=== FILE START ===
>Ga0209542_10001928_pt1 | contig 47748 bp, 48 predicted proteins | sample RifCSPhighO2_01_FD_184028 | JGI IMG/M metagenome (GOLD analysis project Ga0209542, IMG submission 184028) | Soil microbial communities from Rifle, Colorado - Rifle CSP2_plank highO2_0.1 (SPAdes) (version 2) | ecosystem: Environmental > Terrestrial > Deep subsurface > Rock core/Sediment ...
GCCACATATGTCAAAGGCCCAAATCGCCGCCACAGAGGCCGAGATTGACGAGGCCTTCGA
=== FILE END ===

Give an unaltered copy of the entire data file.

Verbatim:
>Ga0209542_10001928_pt1 | contig 47748 bp, 48 predicted proteins | sample RifCSPhighO2_01_FD_184028 | JGI IMG/M metagenome (GOLD analysis project Ga0209542, IMG submission 184028) | Soil microbial communities from Rifle, Colorado - Rifle CSP2_plank highO2_0.1 (SPAdes) (version 2) | ecosystem: Environmental > Terrestrial > Deep subsurface > Rock core/Sediment ...
GCCACATATGTCAAAGGCCCAAATCGCCGCCACAGAGGCCGAGATTGACGAGGCCTTCGA